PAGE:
My nephew Dean was getting ready to graduate from The School of Engineering at Santa Clara University. So what would his graduation gift be…? Now lemme think… a quilt? What else?!
I had been eyeballing a quilt that I had seen in a Connecting Threads catalog for quite a while. I loved pretty much everything about it. Then I took another look at it and saw what I took to be a sign. The picture in the catalog showed the finished quilt laying on a bed. My bed! Well, my old bed anyway. And when I say my bed, I mean my actual old bed, not just one like it. My husband and I had recently up-sized from a queen bed to a king bed. We sold our queen bedroom set to a friend’s coworker, that worked for Connecting Threads. They had used the bed in a photo shoot for that particular quilt! Done deal, decision made, and kit ordered.
This would be my first experience with a quilt kit. I was really happy with the colors and bought something like seven or eight yards of purple batik backing. Then I talked to my sister in law (Dean’s mom) and she said that he wasn’t really a purple kinda guy. Crap. Okay. So I bought seven or eight yards of blue batik backing and some cobalt blue batik to replace the bright purple borders that came with the kit. I didn’t replace all the purple, I figured he would just have to live with a little bit. Don’t worry, I found a use for the extra purple batik fabric!
The instructions were great, and it came together pretty quickly with nothing more complicated than half square triangles. Oh yeah. I forgot to mention that I finally took a beginning quilting class at my local quilt shop A Common Thread, just before starting this quilt. I also bought a new machine. In an earlier post, I mentioned that I had a lot of difficulty doing a scant 1/4″ seam. One of the problems was that the cheaper machine that I bought (not really knowing if quilting was going to be a “thing” for me) did not allow me to move the needle over. Even with a 1/4″ quilting foot, I still couldn’t consistently sew a scant 1/4″ seam. Argh! Anyway, the new machine let me move the needle in both directions and had many more features that I have grown to love. And finally my 1/4″ seams improved and my quilts started coming out the size they were supposed to. Yay!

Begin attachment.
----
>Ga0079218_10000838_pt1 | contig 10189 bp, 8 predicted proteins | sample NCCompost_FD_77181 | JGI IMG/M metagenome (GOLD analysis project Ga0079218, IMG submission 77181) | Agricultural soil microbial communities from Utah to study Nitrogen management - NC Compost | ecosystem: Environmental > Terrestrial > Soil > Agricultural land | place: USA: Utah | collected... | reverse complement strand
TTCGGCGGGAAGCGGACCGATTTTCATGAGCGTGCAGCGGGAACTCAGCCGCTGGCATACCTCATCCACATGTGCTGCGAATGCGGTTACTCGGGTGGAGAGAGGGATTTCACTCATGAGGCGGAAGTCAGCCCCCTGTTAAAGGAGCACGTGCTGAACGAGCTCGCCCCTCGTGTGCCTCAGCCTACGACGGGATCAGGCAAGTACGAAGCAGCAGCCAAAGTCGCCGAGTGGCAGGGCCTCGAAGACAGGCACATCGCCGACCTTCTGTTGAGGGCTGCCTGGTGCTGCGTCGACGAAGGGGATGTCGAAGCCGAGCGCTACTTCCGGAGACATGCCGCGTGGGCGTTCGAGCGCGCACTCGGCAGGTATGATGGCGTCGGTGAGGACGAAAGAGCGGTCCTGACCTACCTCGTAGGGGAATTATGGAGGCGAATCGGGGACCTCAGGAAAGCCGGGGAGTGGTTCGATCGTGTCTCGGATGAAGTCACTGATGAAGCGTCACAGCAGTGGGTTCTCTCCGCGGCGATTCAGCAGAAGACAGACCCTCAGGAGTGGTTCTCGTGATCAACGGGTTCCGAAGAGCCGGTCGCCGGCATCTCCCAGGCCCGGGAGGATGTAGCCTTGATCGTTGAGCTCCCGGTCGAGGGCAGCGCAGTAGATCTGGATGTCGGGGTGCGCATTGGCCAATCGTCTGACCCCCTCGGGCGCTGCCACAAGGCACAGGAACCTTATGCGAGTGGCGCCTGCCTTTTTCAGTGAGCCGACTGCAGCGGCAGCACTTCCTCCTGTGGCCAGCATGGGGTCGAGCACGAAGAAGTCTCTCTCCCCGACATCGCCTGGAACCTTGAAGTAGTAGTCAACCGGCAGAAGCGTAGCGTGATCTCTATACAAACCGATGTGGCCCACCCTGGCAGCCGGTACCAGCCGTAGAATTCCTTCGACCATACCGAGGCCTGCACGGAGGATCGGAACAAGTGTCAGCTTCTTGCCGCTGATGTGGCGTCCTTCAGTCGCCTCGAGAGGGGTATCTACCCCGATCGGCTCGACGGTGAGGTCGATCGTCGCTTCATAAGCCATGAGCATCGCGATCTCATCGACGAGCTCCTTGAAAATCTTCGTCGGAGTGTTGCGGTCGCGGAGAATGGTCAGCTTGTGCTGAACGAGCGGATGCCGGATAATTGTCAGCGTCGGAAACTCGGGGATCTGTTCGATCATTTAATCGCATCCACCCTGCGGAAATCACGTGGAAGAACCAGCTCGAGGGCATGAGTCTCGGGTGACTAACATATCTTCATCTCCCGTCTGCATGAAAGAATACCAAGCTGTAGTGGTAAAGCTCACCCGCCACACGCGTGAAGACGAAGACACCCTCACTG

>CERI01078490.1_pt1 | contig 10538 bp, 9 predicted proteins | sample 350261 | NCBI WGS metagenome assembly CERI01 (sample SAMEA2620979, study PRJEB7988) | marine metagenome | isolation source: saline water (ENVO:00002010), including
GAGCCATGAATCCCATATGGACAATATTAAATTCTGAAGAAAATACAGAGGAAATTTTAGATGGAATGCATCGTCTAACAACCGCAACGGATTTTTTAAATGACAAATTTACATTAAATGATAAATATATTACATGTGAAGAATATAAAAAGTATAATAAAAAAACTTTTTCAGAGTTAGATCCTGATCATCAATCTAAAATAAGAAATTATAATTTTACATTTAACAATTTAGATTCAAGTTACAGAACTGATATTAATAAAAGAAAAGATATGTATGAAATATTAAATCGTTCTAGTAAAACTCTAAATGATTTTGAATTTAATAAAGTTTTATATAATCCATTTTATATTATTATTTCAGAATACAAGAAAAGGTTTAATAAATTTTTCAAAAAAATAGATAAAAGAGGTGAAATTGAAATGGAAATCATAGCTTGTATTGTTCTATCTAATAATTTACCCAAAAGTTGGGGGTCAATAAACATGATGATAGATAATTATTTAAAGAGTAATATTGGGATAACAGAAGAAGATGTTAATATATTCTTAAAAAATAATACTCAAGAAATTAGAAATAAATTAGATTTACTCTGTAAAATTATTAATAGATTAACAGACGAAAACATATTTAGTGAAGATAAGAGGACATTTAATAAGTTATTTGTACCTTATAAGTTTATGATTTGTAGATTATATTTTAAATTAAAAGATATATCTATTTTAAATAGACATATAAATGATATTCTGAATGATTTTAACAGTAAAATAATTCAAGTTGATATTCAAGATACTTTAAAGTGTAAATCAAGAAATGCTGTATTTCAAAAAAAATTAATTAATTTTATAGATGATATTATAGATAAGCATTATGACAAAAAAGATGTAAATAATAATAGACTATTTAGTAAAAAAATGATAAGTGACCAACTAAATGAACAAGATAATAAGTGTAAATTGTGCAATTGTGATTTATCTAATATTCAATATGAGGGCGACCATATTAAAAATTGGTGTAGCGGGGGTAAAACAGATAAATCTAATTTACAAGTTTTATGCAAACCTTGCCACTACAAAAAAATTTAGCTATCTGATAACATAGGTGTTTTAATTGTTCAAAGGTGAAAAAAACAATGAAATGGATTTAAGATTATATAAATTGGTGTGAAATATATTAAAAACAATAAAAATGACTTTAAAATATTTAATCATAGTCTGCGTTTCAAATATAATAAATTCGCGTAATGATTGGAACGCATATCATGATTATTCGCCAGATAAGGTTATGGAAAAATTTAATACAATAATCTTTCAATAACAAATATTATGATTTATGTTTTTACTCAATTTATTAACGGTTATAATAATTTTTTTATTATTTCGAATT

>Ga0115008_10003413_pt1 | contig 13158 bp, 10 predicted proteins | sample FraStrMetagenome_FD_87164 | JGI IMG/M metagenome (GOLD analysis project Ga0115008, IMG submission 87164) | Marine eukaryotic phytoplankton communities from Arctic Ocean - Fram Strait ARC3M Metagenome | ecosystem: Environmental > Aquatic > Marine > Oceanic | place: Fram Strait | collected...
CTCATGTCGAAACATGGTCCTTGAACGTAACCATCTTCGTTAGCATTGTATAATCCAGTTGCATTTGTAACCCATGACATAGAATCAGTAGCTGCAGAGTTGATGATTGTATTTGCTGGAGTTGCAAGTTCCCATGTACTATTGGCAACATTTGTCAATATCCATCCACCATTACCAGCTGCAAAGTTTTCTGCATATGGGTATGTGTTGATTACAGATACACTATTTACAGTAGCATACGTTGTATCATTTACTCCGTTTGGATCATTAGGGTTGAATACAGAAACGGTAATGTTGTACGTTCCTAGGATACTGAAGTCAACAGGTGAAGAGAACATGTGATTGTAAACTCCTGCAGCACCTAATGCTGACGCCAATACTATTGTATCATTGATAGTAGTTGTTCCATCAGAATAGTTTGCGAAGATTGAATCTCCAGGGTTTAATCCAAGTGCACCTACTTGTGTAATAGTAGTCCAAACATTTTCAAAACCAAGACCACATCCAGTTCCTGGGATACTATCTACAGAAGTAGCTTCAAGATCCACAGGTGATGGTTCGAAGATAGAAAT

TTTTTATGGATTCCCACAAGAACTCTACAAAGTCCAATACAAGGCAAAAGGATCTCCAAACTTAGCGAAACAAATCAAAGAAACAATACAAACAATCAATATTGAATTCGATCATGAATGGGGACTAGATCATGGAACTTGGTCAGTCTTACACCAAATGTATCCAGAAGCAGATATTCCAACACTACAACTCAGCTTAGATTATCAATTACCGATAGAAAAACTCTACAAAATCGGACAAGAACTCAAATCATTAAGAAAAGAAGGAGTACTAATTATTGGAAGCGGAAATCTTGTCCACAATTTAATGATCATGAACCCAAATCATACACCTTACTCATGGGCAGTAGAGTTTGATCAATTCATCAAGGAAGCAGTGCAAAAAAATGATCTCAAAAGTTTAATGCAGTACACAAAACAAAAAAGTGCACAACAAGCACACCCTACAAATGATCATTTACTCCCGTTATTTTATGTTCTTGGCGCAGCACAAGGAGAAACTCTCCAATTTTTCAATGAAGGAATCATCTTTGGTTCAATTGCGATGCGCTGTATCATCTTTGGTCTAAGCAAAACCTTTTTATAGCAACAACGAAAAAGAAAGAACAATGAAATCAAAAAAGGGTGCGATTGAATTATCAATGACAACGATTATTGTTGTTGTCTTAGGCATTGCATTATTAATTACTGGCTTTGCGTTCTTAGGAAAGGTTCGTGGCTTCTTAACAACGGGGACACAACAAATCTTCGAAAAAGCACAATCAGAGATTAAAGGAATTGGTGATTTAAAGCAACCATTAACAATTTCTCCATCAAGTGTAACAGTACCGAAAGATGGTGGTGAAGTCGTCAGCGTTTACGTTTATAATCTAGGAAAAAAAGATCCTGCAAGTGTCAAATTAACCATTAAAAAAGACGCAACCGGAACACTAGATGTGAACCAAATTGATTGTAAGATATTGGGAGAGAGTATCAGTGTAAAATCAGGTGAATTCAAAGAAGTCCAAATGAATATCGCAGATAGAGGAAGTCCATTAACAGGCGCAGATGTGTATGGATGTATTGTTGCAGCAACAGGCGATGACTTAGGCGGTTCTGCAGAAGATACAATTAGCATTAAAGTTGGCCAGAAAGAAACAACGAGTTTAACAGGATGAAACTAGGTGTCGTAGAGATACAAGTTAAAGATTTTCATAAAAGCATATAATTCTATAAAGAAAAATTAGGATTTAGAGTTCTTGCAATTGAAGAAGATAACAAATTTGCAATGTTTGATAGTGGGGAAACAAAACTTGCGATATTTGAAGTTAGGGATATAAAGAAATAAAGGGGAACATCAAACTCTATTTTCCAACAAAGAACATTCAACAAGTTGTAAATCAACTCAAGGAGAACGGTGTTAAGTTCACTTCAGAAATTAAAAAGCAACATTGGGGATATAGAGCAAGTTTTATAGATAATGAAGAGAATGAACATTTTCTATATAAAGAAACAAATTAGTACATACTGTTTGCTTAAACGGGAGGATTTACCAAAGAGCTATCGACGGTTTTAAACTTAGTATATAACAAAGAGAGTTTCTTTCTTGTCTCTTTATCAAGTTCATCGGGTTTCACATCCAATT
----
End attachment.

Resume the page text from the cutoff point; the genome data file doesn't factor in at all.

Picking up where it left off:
So what did I learn while making this quilt? Easy.
- Kits are convenient, but I like picking my own fabrics. Yes, we have already determined that I am a bit of a control freak.
- Classes are awesome. I’ve taken more classes since then, and realize that there are lots of ways of doing things and they can all be right. What works for one person may not work for everyone, and I may have to try many methods to find the one that works best for me. There are so many controversies; prewash fabric or not, iron with steam or dry, do patchwork oversized and cut to size so it’s perfect vs. trying to make it the right size to begin with. The list goes on. What works for me (or at least what I do) is, whatever takes the least amount of effort. So no prewashing, no oversized patchwork getting cut down. I don’t use steam because my iron tended to spit. I’ve since upgraded to a nicer iron, but I just got used to ironing dry. Whatever!
- A good machine is awesome too. I love my new machine, but now I’m finding things that I wish it could do. I wish it had a bigger throat so I could think about doing some of my own quilting. But for now it’s fine.
Anyway, birthdays and Christmas come every year, but graduating from engineering school is a very big deal. So I wanted this quilt to be very special. So I popped for custom quilting despite its large size (I have it listed as a twin, but the pattern calls it a super twin). Karen didn’t show it to me until it was done and I was flabbergasted. It was so amazing that I wanted to keep it! But I didn’t. But I sure thought about it. 🙂